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Arnold Arboretum

Up for air

October 23, 2012 by Cam Webb

Cam Webb Flower

A flower from our first collection, xm-402, smells like honey.

Believe it or not, I managed to connect via sloooooow cell phone GPRS at 4:30 in the morning in Wahai, North Seram, and can send this report. I am just out of the forest after five days of trekking around, looking for a camp location. Tired (but this feels good) and wet, wet, wet. If there’s one thing I would change about this trip, it would be to have left a couple months earlier. Now, we’re just entering the beginning of the wet season, and the rain has been very heavy for two to four hours every afternoon, coming from giant convection thunderstorms forming at the windward edge of the northern mountains.

The forest stays wet, even in the morning sun, and so do I. It’s a great pleasure now to be under a roof, with dry air and dry sheets, at a picturesque waterfront guesthouse in Wahai.

The survey has been quite productive in terms of information gained about the forest types, geology and topography, and logistic routes. Our entry will be via a Javanese transmigration site called ‘Unit
O’ (now about 15 years old) to the east of the northern sector of the Manusela lowlands. We can reach Unit O by car or motorbike and store supplies at a house owned by the national park service and rented by a young couple who operate a basic general store. They will let us run up a tab, so that we can send out for vegetables and replenish supplies without sending cash. From Unit O, it’s a 4- to 6-hour hike (unladen/laden) through logged forest to the small, indigenous village of Kaloa, a tiny place of only about ten houses.

In a previous post I pointed out Elemata on GoogleEarth; Kaloa looks identical from the air, but even smaller. I had also wondered where the fields were in the satellite image: dumb question…the residents are of course sago eaters, so the areas generating this staple are not field but forest. We have been warmly received by the head of Kaloa, the bapak raja (a colonial Dutch-instigated term meaning the ‘father king’), who insists we stay in his dirt-floored home if we must spend the night. Waking in the misty dawn, hearing the shrieks of cockatoos from the outlined shapes of the giant trees that still surround Kaloa, I feel as far from anywhere known as perhaps I ever have. Yet as ever, people are people, and the farther you get from big towns, the kinder and more down-to-earth they become. Our three forest guides for the last five days, Yustus, Nus, and Agung, have been wonderful: hard-working and very considerate of our “forest clumsiness.”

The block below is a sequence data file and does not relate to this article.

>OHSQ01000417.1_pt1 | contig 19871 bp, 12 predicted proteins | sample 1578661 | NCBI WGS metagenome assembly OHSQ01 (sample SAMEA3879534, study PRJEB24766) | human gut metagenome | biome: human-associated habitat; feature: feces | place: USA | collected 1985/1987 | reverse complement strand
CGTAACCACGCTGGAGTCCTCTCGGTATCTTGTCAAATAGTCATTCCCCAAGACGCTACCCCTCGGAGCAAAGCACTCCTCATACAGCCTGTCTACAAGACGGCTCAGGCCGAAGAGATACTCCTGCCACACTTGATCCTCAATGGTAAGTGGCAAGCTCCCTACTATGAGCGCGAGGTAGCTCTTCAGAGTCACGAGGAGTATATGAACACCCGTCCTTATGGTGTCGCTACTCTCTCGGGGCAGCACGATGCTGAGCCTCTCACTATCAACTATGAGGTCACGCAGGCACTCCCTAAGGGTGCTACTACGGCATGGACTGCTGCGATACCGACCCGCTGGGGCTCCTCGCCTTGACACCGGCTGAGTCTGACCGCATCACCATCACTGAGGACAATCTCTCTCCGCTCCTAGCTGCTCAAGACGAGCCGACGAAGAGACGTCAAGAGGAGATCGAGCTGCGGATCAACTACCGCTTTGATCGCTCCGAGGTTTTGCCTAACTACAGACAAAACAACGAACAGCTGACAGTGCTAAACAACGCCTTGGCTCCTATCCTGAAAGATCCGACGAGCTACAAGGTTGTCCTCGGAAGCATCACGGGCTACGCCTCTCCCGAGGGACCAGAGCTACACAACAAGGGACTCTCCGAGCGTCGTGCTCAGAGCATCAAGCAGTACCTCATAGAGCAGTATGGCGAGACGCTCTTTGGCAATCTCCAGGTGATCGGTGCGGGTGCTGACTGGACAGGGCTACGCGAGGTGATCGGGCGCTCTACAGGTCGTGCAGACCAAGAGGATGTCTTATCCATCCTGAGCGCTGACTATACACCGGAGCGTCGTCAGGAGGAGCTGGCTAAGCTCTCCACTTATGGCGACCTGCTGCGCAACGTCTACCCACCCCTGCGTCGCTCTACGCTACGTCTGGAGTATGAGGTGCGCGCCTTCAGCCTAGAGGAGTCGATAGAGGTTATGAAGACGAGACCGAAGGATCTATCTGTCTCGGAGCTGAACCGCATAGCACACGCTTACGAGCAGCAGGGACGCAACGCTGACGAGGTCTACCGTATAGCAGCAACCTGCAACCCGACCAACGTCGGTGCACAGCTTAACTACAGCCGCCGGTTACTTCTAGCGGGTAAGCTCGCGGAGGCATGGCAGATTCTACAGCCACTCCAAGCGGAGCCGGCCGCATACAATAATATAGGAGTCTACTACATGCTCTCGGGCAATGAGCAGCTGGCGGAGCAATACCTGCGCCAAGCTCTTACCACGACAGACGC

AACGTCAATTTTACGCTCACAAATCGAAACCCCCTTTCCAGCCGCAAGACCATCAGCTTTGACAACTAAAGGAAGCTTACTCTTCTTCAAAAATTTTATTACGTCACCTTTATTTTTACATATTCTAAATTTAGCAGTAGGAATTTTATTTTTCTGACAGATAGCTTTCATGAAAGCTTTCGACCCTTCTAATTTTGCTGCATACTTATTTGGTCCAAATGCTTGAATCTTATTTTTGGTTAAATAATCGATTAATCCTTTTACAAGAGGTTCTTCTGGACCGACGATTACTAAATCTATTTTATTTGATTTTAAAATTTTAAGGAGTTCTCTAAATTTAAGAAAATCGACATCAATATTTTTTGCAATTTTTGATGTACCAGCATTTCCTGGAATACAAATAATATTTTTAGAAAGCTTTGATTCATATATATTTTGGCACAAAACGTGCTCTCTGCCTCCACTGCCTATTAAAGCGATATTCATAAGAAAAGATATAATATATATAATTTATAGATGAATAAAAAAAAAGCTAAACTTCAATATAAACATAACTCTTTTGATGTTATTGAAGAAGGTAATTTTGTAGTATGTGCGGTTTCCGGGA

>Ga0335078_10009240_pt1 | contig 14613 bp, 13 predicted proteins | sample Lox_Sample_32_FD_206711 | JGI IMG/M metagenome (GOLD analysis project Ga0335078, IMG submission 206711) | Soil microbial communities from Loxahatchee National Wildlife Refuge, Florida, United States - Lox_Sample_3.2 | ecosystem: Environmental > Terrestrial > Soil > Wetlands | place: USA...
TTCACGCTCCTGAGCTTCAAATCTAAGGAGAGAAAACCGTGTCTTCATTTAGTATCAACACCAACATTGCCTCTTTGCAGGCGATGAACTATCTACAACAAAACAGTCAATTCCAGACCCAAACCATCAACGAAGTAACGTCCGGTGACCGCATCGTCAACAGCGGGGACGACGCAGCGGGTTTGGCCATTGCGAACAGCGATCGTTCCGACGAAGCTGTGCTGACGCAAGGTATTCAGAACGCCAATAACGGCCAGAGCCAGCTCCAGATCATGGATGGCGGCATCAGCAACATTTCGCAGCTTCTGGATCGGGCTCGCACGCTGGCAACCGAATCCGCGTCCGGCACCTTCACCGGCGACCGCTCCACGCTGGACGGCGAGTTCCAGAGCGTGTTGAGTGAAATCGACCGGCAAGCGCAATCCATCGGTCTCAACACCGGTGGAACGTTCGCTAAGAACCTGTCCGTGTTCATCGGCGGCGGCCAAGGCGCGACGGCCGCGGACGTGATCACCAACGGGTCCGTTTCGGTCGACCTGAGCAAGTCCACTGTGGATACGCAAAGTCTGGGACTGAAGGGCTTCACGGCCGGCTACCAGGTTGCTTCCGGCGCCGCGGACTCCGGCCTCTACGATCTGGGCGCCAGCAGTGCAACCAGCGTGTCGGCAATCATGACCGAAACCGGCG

Wai Sawe River

Our guide, Yustus, leading us up the Wai Sawe.

With them, we forded the Wai (river) Isal in its wide, gravel-strewn channel, and entered the park. Giant Eucalyptus deglupta trees, with their blue-, green- and red-striped trunks, line the riverbanks, letting me know I’m not in Borneo. The floodplain forest that stretches for a kilometer either side of the river is magnificent in its very existence. Trees of this size have gone from most of the forests like this throughout Indonesia. Canarium, Aglaia, Anthocephalus, and Octomeles are common.

As we explored, we followed tributaries into the low hills. As predicted by the prior geology reports, this is an area of weathered sandstone, siltstone, and limestone. The tilted limestone layers form sharp, hard hillocks, with valuable ‘keyu besi’ (literally iron wood, Intsia palembanica) trees atop, while the siltstone weathers to slippery knife-edge ridges covered in rotan and other palms. We have also located a few wider ridges on harder sandstone which should make the most appropriate sites for our plots.

Tomorrow, I will head back in with more of the equipment and set up camp. Acun is on a supply-run to Masohi and will come back in with Endro, Yessi, and Yayah (staff from Herbarium Bogoriense) who had to delay their departure (partly because tomorrow is the important Muslim holy day of Idul Adha, when families rejoice with a meal of sacrificial beef).

Botanically speaking, I can’t wait to get to grips with the trees! So much is new to me. There seems to be a fair amount flowering, and as long as the trunks dry out enough in the sunny mornings to allow the tree climbers to grip them, we should be able to make some excellent collections.

I will probably not be able to send another post until mid November. Wish us luck!


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